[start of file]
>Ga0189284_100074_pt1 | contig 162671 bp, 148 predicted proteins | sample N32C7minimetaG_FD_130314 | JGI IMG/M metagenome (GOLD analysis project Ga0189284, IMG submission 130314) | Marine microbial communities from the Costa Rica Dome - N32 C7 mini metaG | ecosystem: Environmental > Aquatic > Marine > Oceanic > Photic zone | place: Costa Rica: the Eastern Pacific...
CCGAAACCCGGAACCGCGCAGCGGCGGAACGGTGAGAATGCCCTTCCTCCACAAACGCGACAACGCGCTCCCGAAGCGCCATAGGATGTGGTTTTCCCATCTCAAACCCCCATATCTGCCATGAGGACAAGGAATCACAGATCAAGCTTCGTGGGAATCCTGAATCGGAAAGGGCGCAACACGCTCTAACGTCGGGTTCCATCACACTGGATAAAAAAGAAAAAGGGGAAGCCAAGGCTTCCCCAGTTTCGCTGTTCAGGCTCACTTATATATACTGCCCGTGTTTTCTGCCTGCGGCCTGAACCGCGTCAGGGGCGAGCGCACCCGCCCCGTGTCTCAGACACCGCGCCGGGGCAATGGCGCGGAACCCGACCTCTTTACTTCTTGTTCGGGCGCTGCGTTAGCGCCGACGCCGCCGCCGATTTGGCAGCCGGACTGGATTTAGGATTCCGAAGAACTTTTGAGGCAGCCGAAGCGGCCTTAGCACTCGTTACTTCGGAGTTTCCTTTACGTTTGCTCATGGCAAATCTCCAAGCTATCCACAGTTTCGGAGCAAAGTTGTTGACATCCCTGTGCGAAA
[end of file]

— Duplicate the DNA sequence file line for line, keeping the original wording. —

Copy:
>Ga0189284_100074_pt1 | contig 162671 bp, 148 predicted proteins | sample N32C7minimetaG_FD_130314 | JGI IMG/M metagenome (GOLD analysis project Ga0189284, IMG submission 130314) | Marine microbial communities from the Costa Rica Dome - N32 C7 mini metaG | ecosystem: Environmental > Aquatic > Marine > Oceanic > Photic zone | place: Costa Rica: the Eastern Pacific...
CCGAAACCCGGAACCGCGCAGCGGCGGAACGGTGAGAATGCCCTTCCTCCACAAACGCGACAACGCGCTCCCGAAGCGCCATAGGATGTGGTTTTCCCATCTCAAACCCCCATATCTGCCATGAGGACAAGGAATCACAGATCAAGCTTCGTGGGAATCCTGAATCGGAAAGGGCGCAACACGCTCTAACGTCGGGTTCCATCACACTGGATAAAAAAGAAAAAGGGGAAGCCAAGGCTTCCCCAGTTTCGCTGTTCAGGCTCACTTATATATACTGCCCGTGTTTTCTGCCTGCGGCCTGAACCGCGTCAGGGGCGAGCGCACCCGCCCCGTGTCTCAGACACCGCGCCGGGGCAATGGCGCGGAACCCGACCTCTTTACTTCTTGTTCGGGCGCTGCGTTAGCGCCGACGCCGCCGCCGATTTGGCAGCCGGACTGGATTTAGGATTCCGAAGAACTTTTGAGGCAGCCGAAGCGGCCTTAGCACTCGTTACTTCGGAGTTTCCTTTACGTTTGCTCATGGCAAATCTCCAAGCTATCCACAGTTTCGGAGCAAAGTTGTTGACATCCCTGTGCGAAA